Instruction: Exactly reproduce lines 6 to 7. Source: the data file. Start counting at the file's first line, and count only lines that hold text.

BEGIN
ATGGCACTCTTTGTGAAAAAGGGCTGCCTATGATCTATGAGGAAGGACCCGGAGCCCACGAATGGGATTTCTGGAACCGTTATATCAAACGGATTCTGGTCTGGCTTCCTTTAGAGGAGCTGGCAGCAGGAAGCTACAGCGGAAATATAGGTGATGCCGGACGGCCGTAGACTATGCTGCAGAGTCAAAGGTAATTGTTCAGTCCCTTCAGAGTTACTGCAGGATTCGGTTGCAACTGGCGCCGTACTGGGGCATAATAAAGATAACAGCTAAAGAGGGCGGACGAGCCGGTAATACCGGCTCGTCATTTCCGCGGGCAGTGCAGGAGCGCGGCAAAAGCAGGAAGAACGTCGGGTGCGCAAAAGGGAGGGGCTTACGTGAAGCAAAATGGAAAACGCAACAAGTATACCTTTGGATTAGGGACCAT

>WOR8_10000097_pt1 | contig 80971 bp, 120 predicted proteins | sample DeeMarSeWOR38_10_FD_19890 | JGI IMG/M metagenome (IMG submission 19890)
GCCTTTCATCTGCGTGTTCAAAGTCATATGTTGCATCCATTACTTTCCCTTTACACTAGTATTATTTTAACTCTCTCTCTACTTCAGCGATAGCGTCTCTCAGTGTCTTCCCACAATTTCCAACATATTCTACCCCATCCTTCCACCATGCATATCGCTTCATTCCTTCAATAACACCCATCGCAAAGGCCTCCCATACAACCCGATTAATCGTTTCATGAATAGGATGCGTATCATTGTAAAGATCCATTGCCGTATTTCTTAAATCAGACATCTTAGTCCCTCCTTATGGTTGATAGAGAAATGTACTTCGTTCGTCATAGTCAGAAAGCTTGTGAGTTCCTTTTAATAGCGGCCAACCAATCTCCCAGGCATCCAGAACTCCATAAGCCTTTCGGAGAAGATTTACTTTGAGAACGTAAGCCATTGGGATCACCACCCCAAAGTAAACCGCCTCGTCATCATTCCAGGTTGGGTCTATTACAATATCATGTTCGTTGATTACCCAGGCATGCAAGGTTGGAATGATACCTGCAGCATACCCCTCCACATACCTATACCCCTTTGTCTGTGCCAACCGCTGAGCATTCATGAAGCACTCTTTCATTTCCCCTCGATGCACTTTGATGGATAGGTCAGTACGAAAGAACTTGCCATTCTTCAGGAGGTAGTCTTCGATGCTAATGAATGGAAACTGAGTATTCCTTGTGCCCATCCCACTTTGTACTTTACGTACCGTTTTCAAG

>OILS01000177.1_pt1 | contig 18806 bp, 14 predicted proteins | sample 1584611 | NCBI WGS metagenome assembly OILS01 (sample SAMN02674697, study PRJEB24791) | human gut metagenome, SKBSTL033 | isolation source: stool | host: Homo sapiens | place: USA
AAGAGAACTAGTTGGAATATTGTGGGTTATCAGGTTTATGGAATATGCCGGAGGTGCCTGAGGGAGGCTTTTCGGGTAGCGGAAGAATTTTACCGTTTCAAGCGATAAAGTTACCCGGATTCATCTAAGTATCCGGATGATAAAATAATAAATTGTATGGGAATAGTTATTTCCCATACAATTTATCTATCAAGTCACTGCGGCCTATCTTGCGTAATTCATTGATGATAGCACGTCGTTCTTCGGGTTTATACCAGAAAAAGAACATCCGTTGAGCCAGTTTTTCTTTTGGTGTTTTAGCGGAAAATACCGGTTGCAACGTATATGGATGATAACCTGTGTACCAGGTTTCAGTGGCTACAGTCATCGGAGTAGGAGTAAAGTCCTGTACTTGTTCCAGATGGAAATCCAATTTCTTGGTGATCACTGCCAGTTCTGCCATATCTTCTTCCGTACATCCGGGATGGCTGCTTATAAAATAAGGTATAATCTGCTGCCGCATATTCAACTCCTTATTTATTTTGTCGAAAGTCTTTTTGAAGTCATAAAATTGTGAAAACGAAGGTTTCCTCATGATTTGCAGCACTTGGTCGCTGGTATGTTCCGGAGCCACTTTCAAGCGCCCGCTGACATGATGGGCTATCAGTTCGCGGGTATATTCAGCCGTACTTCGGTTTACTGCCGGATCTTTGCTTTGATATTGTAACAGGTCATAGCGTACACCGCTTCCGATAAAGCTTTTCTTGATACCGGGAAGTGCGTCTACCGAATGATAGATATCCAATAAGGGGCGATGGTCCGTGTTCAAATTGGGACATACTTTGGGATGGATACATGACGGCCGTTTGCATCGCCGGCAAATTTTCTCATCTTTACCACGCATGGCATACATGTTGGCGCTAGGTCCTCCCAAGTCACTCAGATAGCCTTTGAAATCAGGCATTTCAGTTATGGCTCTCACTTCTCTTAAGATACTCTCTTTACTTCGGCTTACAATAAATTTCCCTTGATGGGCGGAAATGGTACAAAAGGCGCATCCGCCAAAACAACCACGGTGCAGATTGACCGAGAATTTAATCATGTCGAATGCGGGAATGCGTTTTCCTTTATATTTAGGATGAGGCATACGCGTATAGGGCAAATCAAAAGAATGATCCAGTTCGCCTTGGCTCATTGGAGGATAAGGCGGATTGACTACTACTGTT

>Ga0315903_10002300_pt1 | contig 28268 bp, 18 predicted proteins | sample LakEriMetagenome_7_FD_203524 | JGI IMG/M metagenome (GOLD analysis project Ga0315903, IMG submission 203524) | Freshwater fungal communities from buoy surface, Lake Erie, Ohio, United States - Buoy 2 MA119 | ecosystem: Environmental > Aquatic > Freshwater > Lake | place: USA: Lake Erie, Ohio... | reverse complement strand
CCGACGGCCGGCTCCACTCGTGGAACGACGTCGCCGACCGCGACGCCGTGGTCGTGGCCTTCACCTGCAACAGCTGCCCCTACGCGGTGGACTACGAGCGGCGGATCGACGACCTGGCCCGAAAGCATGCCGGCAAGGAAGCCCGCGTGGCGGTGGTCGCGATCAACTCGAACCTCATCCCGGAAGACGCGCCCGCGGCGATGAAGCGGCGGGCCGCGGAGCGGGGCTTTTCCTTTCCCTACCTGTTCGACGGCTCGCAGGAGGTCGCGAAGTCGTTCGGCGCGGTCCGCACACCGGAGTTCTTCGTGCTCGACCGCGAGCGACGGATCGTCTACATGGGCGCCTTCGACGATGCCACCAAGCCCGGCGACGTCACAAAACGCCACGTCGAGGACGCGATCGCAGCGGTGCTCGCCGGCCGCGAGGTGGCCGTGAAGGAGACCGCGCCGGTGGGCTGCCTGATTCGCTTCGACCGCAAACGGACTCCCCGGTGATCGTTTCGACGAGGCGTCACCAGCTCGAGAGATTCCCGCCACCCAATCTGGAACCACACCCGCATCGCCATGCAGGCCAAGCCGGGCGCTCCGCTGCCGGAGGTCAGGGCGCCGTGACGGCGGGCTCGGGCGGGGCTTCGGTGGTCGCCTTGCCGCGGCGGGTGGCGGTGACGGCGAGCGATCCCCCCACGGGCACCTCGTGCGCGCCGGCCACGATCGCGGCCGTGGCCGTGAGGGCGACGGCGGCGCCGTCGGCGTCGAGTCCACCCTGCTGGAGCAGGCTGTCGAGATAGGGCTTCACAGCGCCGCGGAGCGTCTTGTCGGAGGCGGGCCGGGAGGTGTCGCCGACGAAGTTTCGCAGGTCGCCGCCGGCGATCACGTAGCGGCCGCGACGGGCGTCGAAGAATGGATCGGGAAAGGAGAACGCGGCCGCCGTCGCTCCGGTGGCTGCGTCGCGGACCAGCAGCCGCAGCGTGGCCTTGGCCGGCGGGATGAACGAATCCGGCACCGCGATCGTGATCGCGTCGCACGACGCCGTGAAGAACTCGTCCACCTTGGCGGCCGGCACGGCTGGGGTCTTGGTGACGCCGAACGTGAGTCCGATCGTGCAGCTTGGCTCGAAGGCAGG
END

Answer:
>Ga0315903_10002300_pt1 | contig 28268 bp, 18 predicted proteins | sample LakEriMetagenome_7_FD_203524 | JGI IMG/M metagenome (GOLD analysis project Ga0315903, IMG submission 203524) | Freshwater fungal communities from buoy surface, Lake Erie, Ohio, United States - Buoy 2 MA119 | ecosystem: Environmental > Aquatic > Freshwater > Lake | place: USA: Lake Erie, Ohio... | reverse complement strand
CCGACGGCCGGCTCCACTCGTGGAACGACGTCGCCGACCGCGACGCCGTGGTCGTGGCCTTCACCTGCAACAGCTGCCCCTACGCGGTGGACTACGAGCGGCGGATCGACGACCTGGCCCGAAAGCATGCCGGCAAGGAAGCCCGCGTGGCGGTGGTCGCGATCAACTCGAACCTCATCCCGGAAGACGCGCCCGCGGCGATGAAGCGGCGGGCCGCGGAGCGGGGCTTTTCCTTTCCCTACCTGTTCGACGGCTCGCAGGAGGTCGCGAAGTCGTTCGGCGCGGTCCGCACACCGGAGTTCTTCGTGCTCGACCGCGAGCGACGGATCGTCTACATGGGCGCCTTCGACGATGCCACCAAGCCCGGCGACGTCACAAAACGCCACGTCGAGGACGCGATCGCAGCGGTGCTCGCCGGCCGCGAGGTGGCCGTGAAGGAGACCGCGCCGGTGGGCTGCCTGATTCGCTTCGACCGCAAACGGACTCCCCGGTGATCGTTTCGACGAGGCGTCACCAGCTCGAGAGATTCCCGCCACCCAATCTGGAACCACACCCGCATCGCCATGCAGGCCAAGCCGGGCGCTCCGCTGCCGGAGGTCAGGGCGCCGTGACGGCGGGCTCGGGCGGGGCTTCGGTGGTCGCCTTGCCGCGGCGGGTGGCGGTGACGGCGAGCGATCCCCCCACGGGCACCTCGTGCGCGCCGGCCACGATCGCGGCCGTGGCCGTGAGGGCGACGGCGGCGCCGTCGGCGTCGAGTCCACCCTGCTGGAGCAGGCTGTCGAGATAGGGCTTCACAGCGCCGCGGAGCGTCTTGTCGGAGGCGGGCCGGGAGGTGTCGCCGACGAAGTTTCGCAGGTCGCCGCCGGCGATCACGTAGCGGCCGCGACGGGCGTCGAAGAATGGATCGGGAAAGGAGAACGCGGCCGCCGTCGCTCCGGTGGCTGCGTCGCGGACCAGCAGCCGCAGCGTGGCCTTGGCCGGCGGGATGAACGAATCCGGCACCGCGATCGTGATCGCGTCGCACGACGCCGTGAAGAACTCGTCCACCTTGGCGGCCGGCACGGCTGGGGTCTTGGTGACGCCGAACGTGAGTCCGATCGTGCAGCTTGGCTCGAAGGCAGG